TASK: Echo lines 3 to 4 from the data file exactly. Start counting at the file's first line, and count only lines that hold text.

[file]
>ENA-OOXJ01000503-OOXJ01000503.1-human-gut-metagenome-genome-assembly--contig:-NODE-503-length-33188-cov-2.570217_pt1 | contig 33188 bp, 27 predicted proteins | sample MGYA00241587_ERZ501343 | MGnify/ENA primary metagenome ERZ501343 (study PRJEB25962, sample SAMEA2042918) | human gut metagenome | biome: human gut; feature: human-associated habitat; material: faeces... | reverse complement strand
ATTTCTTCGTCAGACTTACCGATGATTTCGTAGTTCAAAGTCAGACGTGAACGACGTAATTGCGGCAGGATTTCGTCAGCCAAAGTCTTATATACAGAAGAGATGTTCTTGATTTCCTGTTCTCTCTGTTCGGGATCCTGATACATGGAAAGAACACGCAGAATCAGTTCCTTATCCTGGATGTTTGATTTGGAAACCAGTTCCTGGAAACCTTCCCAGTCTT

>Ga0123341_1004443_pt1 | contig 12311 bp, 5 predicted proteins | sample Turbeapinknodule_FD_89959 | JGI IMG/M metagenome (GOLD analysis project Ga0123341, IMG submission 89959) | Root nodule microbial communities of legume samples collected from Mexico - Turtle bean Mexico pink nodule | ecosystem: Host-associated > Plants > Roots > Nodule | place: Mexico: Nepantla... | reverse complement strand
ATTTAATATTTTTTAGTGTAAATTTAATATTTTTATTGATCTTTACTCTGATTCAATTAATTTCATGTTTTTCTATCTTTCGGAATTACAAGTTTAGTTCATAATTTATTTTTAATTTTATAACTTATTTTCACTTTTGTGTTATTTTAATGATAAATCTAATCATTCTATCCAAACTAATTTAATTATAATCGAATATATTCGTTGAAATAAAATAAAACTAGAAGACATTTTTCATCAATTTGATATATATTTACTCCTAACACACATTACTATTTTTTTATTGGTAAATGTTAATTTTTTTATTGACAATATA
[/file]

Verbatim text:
>Ga0123341_1004443_pt1 | contig 12311 bp, 5 predicted proteins | sample Turbeapinknodule_FD_89959 | JGI IMG/M metagenome (GOLD analysis project Ga0123341, IMG submission 89959) | Root nodule microbial communities of legume samples collected from Mexico - Turtle bean Mexico pink nodule | ecosystem: Host-associated > Plants > Roots > Nodule | place: Mexico: Nepantla... | reverse complement strand
ATTTAATATTTTTTAGTGTAAATTTAATATTTTTATTGATCTTTACTCTGATTCAATTAATTTCATGTTTTTCTATCTTTCGGAATTACAAGTTTAGTTCATAATTTATTTTTAATTTTATAACTTATTTTCACTTTTGTGTTATTTTAATGATAAATCTAATCATTCTATCCAAACTAATTTAATTATAATCGAATATATTCGTTGAAATAAAATAAAACTAGAAGACATTTTTCATCAATTTGATATATATTTACTCCTAACACACATTACTATTTTTTTATTGGTAAATGTTAATTTTTTTATTGACAATATA